Managing networks is actually not that difficult when things are working as designed. Operational headaches happen when things go wrong. And even then, when they go fantastically wrong (like hard failures that are easily identifiable), troubleshooting or remediation can be relatively straightforward.
Rather, the biggest challenges for network operators is diagnosing transient issues. The only information that is available is often an observation about some downstream consequence (“the network is slow” or “my application isn’t responding”). To correctly diagnose issues here, there must be real-time telemetry that is fine-grained enough to provide meaningful input.
Take microbursts as an example. A microburst is a short spike of packets received in a relatively small interval at a rate much higher than the configured guaranteed bandwidth for a given queue.
It’s not hard to imagine scenarios where microbursts might impact the business such as high frequency trading platforms. Those platforms depend on real-time market data to formulate trading strategies. Microbursts will result in stale data delivery and trading algorithms will be out of sync with the market which can be catastrophic to their business.
What network operators need are fine-grained monitoring tools that can detect issues as they are happening. Snapshots of average queue depths do not help identify issues much less provide real-time remediation. This is why we have introduced a queue monitoring sensor as part of the Junos Telemetry Interface (JTI) in Junos release 17.1.
What can cause Microbursts?
The main factors that can cause micro bursts in a network are:
Multiple sources sending packets to a single queue
Significant speed mismatch between ingress and egress interfaces (for example, a 100G/40G ingress interface forwarding packets to 10G/1G egress interfaces or to a queue which is shaped at a lower rate)
Multicast replication done by egress Packet Forwarding Engine (PFE) to a large number of receivers on the same egress interface
A microburst may result in dropped packets if queues are configured with small buffers. If queues are configured with adequate buffers to absorb the microburst, there won’t be any drops but it will introduce additional latency in delivering packets due to increased queue utilization. Dropped packets are properly accounted and easy to troubleshoot. However, determining the source of additional latency can be quite challenging in the network for many reasons:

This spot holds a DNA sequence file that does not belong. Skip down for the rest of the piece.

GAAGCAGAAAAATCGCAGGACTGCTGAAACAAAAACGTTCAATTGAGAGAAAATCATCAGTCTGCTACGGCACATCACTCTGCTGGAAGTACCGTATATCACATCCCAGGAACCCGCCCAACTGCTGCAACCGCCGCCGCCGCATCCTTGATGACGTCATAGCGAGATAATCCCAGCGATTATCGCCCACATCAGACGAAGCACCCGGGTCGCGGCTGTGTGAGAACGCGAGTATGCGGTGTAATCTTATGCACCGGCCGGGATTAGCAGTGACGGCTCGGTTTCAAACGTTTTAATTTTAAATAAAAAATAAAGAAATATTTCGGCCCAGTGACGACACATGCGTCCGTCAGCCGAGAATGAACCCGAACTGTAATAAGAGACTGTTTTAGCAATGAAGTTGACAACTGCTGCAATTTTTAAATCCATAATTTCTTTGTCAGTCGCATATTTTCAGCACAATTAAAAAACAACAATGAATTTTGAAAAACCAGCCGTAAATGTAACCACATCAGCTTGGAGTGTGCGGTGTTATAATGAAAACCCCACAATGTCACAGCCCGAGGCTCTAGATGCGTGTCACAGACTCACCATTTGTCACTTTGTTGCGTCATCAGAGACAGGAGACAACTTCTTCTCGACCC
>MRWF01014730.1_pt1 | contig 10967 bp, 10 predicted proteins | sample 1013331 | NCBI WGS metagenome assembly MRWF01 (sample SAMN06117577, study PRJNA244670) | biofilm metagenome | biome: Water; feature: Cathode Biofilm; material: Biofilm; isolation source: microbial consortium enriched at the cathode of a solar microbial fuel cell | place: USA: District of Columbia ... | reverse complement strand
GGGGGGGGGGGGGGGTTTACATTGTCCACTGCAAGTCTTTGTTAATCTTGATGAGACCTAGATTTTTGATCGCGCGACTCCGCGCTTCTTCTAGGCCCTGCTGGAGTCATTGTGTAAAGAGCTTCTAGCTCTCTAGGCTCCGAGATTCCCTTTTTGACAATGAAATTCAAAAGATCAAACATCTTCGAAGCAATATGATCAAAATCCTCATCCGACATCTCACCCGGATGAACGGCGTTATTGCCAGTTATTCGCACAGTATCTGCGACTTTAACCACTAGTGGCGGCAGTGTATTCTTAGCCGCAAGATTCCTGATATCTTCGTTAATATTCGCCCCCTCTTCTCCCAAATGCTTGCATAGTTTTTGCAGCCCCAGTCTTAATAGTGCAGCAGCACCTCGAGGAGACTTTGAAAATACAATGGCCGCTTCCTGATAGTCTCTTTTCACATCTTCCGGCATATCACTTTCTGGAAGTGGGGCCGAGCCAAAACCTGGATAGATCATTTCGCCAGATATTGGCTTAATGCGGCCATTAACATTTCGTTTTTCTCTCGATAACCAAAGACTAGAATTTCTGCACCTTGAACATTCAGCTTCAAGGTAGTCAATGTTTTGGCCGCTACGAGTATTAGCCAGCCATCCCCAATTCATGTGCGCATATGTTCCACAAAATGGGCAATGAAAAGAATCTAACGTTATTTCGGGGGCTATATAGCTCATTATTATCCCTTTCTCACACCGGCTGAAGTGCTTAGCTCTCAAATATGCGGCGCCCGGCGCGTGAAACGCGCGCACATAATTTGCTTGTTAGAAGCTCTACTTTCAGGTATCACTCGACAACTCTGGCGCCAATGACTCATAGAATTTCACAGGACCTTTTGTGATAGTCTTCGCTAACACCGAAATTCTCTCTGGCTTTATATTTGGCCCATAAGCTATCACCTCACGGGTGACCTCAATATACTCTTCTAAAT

Typical network topologies consist of multiple routers, and it is difficult to identify the router that is introducing the latency.
Monitoring tools (SNMP or CLI based polling) query interface statistics every 30 or 60 seconds by default. That interval provides good average utilization but is not sufficient to detect microbursts. The polling interval needs to be less than 1ms in order to detect microbursts reliably. It is not practical to poll at that high a rate from the routing engine or line card CPU.
How to detect Microbursts?
For MPCs 7E/8E/9E, a new queue monitoring sensor will be introduced as part of the Junos Telemetry Interface. The queue monitoring sensor will periodically export peak queue depth information to an external collector.
The microcode engine in the Trio ASIC will monitor queue depths for all configured queues and build/export JVision telemetry packets encoded in Google Protocol Buffer (GPB) format with all necessary information. Since all required tasks are performed in-line in the Trio ASIC without adding any additional load on the line card and routing engine CPUs, the queue monitoring sensor can monitor a large number of queues (32,000 queues for MPC7 and 64,000 queues for MPC8/9) simultaneously.
The following configuration will enable the queue-mon sensor on interface et-5/0/0:
The GPB proto format for the queue-mon sensor:
With the addition of the queue monitoring sensor to the existing library of rich sensors in JTI, network operators will have much better visibility into queue utilization as compared to the average utilization supported on most routers. And this continues Juniper’s commitment to producing the single most automation-friendly network operating system in the industry.